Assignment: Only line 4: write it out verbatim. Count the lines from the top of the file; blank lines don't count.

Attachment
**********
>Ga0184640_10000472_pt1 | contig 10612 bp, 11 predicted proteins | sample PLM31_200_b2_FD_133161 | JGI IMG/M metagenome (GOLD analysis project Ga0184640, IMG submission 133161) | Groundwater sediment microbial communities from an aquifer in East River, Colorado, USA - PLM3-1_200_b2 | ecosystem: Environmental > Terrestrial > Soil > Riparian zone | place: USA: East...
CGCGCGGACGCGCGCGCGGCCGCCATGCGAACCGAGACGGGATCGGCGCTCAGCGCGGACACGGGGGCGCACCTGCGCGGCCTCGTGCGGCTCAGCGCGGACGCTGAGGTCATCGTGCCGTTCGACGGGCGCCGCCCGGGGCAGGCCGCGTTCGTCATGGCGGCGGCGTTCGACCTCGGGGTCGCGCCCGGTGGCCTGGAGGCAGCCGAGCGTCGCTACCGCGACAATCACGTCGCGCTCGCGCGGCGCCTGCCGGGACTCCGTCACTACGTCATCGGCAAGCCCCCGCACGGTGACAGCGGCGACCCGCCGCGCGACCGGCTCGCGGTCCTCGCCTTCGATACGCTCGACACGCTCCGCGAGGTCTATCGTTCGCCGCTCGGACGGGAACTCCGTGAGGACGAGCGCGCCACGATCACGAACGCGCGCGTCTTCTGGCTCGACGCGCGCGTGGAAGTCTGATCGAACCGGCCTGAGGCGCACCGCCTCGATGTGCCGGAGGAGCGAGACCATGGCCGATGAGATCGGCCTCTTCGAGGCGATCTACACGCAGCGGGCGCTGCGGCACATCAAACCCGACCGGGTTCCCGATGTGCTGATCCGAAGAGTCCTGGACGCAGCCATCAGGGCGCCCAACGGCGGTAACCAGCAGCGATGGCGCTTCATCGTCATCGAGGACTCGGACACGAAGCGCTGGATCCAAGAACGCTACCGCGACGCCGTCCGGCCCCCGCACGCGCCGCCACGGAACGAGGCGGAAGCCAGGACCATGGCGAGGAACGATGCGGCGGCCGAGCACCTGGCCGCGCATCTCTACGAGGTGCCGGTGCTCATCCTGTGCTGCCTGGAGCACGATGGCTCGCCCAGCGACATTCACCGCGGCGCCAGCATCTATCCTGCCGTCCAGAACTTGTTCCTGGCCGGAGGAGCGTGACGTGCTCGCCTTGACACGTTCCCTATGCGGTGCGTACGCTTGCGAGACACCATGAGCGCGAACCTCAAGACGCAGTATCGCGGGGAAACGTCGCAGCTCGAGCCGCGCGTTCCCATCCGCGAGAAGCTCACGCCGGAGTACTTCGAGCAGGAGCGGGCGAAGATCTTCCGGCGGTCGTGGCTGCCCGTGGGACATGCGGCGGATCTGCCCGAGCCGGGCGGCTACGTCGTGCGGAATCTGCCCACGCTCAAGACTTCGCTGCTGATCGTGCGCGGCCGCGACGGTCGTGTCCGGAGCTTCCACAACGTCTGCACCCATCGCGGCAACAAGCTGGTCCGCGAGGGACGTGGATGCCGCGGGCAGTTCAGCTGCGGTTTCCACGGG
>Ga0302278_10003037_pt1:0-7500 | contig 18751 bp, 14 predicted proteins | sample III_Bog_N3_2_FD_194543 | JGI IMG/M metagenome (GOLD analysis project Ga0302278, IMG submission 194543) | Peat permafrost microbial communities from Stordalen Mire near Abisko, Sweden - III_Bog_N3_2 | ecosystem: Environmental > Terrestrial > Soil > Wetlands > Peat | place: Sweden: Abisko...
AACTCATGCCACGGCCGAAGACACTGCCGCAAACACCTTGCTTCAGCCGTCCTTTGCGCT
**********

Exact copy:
AACTCATGCCACGGCCGAAGACACTGCCGCAAACACCTTGCTTCAGCCGTCCTTTGCGCT